When last we left, Max, Jack, and I were speeding off into the sunset. Figuratively speaking.
Jack’s little head looked like a balloon without any air as it drooped directly onto his chest, due to the angle of the car seat. I was sure that we were causing him brain damage with each passing minute. I was sitting in the back with him, which I would be doing anyway, even if both Max and S hadn’t each asked me to do so.
I feel like I should remember the specifics. All I know is, I was excited to really, legally be Jack’s mom, and I was worried about getting started. When we got to the room, Max put the car seat (with Jack in it) on a chair, and I restrained myself from yelling, “You can’t do that!” and simply said, “We shouldn’t put the car seat on furniture.”
Max gave Jack to me to hold, while I ate a tasty cranberry orange muffin from the bakery at SuperTarget. Crumbs kept dropping everywhere, and I was convinced he was going to inhale one and begin choking.
The first diaper change went badly. The couch was a sofa bed, and the bed didn’t completely close underneath, so the seat was angled. Besides being extremely uncomfortable, this meant that when we tried to put Jack there for changing, he slid back into the cushions. While trying to think of something else, he peed on the couch. We decided to put him on the chair, got the diaper on, and Max cleaned the couch. The diapers seemed to be really big on him. It wasn’t until the following Thursday that we found out we were using size 1 diapers, when we should have been using size N diapers. I don’t remember the math behind N 1 2 3… I always thought that 0 preceded 1, and that N was only used in algebra.
Feeding Jack was difficult for me. I saw the bottle in his mouth, he was sucking on it, I didn’t want to stop him from eating. When I burped him, I had to change positions throughout to find what worked the best. His head was flopping everywhere, it seemed. During that first night, I fed him too many ounces of formula. He spit up all over himself, the bassinet, and Max.
Friday, Saturday, and Sunday, we did this tag team parenting. We would take turns caring for Jack. At night, Max would go out into the dining/living/kitchen/office and work while Jack slept. At some point, he would hand Jack back to me, usually between 3 and 5 in the morning. I’d wake up, do what Jack wanted to do, then fall asleep on the couch with him on my chest. That Sunday, I hardly got any sleep at all. Jack has a really big startle reflex, so, every time I moved a little, he startled, and I’d wake up. I ended up having a dream about someone kidnapping Jack in front of a house that was supposed to be my parents’ but wasn’t.
Sunday, I went to Big K-Mart and the Burlington Coat Factory to buy premie clothes for Jack. All newborn and 0–3 labels lie. Oh, they promise that they’ll fit a kid from 7 to 13 pounds, but, tell me, how is the same piece of clothing going to fit a 7 pound newborn and a 13 pound 3 month old? So, I bought premie gowns and undershirts, all of which could snap up the whole way. Just lie him in the fabric, fold up, and snap. Brilliant!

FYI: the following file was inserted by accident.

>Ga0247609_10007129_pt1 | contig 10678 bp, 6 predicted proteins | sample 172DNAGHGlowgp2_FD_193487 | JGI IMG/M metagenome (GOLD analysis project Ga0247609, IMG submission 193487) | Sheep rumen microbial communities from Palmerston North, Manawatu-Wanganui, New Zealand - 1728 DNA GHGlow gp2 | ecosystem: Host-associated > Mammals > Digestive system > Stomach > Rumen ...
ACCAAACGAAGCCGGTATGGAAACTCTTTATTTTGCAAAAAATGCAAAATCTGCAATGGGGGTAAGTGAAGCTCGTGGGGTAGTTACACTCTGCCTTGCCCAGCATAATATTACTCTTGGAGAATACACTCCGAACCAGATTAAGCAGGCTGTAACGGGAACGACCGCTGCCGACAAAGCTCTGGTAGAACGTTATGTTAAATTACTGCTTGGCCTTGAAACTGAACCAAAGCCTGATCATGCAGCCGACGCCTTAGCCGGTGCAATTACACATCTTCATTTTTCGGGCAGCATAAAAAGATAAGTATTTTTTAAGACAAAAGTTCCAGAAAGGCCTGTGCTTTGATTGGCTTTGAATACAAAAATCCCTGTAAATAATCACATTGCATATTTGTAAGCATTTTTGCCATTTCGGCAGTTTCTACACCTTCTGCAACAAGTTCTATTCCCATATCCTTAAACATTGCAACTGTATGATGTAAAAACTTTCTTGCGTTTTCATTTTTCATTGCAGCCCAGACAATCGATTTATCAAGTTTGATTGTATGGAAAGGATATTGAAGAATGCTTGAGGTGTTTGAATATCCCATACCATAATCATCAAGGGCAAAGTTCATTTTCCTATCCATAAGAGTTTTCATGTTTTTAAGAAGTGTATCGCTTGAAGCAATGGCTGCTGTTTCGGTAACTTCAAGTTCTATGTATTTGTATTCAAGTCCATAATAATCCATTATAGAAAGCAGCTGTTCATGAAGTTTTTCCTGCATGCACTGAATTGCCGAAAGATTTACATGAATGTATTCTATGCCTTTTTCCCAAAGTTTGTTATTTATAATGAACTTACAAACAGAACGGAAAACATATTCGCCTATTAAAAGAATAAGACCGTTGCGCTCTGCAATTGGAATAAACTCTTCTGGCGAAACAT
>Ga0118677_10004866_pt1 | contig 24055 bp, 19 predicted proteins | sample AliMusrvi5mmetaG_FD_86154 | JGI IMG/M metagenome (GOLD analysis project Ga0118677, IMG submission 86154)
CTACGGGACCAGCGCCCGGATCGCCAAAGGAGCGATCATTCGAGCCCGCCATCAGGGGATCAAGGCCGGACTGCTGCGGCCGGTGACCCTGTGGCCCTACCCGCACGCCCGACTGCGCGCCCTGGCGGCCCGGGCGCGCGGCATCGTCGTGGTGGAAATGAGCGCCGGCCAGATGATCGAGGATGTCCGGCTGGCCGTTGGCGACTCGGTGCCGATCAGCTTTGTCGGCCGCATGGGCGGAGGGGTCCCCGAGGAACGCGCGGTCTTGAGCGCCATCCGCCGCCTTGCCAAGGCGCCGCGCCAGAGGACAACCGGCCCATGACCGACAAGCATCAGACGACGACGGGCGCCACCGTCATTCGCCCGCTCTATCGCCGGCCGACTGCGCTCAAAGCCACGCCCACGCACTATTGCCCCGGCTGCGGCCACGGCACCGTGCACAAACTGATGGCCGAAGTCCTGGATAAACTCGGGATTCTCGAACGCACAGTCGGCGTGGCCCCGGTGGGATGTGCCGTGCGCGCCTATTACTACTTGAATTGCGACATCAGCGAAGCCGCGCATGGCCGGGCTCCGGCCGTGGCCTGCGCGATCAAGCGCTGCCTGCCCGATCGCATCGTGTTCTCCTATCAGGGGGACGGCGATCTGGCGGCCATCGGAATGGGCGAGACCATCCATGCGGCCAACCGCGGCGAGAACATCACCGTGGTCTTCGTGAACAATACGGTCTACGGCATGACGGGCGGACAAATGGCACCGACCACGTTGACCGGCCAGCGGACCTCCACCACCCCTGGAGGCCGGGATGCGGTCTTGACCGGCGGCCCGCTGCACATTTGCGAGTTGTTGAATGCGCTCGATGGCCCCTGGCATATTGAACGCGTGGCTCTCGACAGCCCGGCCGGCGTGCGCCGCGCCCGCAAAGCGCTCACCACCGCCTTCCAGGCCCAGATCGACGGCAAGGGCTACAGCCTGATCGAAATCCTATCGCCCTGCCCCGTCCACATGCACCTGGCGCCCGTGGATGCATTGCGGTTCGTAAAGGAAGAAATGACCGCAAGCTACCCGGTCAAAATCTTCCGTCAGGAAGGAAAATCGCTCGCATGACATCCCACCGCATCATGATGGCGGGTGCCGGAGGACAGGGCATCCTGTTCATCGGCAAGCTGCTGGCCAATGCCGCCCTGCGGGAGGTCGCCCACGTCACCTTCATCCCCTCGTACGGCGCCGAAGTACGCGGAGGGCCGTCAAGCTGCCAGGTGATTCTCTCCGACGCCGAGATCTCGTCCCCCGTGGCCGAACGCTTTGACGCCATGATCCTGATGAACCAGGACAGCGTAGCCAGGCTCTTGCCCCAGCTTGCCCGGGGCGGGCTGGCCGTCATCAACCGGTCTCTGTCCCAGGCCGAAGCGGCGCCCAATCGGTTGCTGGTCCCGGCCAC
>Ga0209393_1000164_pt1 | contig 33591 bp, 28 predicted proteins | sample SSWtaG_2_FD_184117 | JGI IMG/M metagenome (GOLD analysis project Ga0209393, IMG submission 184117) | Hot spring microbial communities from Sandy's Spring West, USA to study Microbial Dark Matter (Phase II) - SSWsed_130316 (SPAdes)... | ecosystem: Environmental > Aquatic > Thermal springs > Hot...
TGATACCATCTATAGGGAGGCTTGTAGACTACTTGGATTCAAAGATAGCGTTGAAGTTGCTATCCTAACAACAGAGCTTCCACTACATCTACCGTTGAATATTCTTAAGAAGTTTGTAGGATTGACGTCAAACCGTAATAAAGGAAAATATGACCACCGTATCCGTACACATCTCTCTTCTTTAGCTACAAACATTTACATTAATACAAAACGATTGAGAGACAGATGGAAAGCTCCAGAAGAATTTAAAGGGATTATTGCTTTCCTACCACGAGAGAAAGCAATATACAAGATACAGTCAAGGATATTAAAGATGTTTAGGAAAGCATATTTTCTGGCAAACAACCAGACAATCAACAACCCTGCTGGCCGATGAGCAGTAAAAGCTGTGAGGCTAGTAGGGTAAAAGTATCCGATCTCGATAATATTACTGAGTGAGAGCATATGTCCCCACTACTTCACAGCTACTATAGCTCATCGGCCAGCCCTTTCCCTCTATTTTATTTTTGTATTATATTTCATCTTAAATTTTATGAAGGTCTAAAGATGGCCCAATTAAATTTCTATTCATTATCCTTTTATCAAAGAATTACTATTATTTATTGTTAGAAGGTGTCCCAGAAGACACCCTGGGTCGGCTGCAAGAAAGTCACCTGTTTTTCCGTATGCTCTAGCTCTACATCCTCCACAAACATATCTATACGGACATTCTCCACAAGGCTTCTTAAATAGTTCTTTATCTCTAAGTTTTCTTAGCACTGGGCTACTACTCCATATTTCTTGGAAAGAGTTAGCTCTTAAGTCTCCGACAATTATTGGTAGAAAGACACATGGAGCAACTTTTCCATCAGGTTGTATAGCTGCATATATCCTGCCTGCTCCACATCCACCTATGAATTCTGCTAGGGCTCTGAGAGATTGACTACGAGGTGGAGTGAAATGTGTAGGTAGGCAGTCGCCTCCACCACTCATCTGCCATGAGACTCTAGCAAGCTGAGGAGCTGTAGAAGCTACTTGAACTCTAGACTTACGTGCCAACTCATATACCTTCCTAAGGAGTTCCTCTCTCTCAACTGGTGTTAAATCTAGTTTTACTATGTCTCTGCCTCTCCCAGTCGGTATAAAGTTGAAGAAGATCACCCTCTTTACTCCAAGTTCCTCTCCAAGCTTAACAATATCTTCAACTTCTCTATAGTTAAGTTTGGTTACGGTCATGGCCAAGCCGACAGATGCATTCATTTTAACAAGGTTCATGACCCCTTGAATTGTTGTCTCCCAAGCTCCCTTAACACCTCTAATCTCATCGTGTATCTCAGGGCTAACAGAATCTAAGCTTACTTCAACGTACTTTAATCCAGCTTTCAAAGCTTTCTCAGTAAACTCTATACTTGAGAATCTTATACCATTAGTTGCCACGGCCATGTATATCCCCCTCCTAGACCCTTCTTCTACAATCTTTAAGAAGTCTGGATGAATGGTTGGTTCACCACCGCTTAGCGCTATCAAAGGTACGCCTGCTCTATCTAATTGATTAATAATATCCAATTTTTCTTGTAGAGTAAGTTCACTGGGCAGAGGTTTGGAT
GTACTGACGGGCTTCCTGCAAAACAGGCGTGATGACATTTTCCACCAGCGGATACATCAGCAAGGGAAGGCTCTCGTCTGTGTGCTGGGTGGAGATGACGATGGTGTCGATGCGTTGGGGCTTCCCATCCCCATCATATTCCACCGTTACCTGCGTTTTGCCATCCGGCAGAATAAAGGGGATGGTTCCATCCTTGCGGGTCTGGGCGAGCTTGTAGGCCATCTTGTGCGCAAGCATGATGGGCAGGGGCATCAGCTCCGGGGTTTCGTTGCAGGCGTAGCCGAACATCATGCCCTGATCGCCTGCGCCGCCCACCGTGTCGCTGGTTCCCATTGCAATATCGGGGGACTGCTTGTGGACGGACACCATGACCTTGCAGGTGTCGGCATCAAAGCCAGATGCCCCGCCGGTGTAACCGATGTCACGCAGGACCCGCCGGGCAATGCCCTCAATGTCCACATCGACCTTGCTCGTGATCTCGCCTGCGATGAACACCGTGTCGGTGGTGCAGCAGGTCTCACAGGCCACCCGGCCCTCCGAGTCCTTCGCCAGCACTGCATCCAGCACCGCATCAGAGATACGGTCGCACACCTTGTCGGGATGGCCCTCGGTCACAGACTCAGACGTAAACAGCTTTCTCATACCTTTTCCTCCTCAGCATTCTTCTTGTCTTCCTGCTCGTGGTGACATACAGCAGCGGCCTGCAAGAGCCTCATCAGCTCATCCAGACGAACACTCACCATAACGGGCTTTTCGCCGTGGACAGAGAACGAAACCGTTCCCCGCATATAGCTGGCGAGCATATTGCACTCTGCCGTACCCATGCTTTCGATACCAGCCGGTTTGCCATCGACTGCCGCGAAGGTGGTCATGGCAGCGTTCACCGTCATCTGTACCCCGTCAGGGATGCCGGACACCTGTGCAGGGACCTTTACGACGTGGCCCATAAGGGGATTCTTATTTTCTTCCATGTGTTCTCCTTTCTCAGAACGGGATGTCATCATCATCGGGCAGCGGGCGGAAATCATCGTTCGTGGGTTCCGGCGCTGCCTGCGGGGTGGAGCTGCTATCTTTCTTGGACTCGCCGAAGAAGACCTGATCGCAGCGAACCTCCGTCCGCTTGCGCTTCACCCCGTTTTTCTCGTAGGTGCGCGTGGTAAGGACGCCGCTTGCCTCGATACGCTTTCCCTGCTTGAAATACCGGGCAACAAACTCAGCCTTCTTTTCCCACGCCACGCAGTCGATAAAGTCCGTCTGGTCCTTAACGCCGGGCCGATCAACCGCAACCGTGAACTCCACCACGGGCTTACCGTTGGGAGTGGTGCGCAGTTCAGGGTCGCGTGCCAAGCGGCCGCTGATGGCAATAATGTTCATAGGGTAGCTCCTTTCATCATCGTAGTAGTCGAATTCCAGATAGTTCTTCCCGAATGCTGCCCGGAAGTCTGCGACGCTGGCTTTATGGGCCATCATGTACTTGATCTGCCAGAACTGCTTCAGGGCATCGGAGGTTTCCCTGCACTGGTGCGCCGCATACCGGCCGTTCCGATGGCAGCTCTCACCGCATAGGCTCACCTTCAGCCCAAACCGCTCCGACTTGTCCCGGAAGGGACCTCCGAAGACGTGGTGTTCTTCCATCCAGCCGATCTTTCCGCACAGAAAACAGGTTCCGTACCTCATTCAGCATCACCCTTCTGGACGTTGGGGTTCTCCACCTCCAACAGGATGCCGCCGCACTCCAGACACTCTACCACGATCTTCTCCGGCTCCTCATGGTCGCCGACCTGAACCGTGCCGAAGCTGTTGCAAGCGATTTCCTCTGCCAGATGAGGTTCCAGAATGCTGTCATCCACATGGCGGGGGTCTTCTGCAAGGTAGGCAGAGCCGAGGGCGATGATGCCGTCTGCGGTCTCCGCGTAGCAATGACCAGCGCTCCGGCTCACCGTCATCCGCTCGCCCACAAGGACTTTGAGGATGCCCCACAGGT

Also occurring on Sunday, the Pittsburgh Steelers faced the Denver Broncos in the play-offs. Max’s parents had sent ahead a baby-sized Steelers outfit. It’s for an 18 month old. The idea is that Jack will grow into it for next season. But Jack did watch the game(when he was awake) while wrapped in his Steelers jacket and lying on Daddy’s chest. Oh, and the Steelers won, so there was much rejoicing.
A lot of those first few days was just about getting used to Jack and the schedule he demanded. Each day, I hated the hotel more and more. I felt like Jack was being short-changed. If we were at home, we would know where individual household items were, where to buy baby stuff for a good price, and how to get to places we could eat. We would also have had a support system. Say what you want about parents interfering with baby-raising, I wanted my mom to hold Jack for an hour so I could just do something I wanted to do, like eat. These feelings were compounded by the fact that we were still learning Jack’s language. We figured out the hungry cry within a few days. Other cries eluded us until we got home. Anyway, this meant that Jack spent his fussy time being extremely frustrated. This led me to remark: “Oh, you’re a baby, your life is so hard.” Max responded with something like: “Well, if you were being subjected to completely new stimuli every minute, when everything is a surprise so you can’t relax…” I got the point. And it’s true. Jack had been a baby only slightly longer than we had been parents.
Here’s an excerpt from my paper journal: “I’m feeling ill-prepared and doubting my mothering skills. So, when I saw Jack all covered in spit up, I felt like a bad mother. I’m all keyed up tonight. Maybe it’s due to not really knowing what time it is, or I haven’t taken my Xyrem, or I haven’t gotten more than an hour or two of uninterrupted sleep. I was more prepared for babies when I was baby-sitting. But being in unfamiliar territory, and having no live support… It’s rough. This isn’t two weeks to bond. It’s two weeks to do the best you can in a two room suite with a couch, 4 chairs, 1 bed, and 8 drawers. We don’t know where anything is. I’m scared that I’m hurting Jack, not supporting his head. He shivers. I don’t know why. I want to go home and see my cat and put Jack in his nursery and complete this part of life. It’s hard to feel yourself when everything around you is wrong or different, and no one knows who you are. I feel like I’m in a movie about my life.”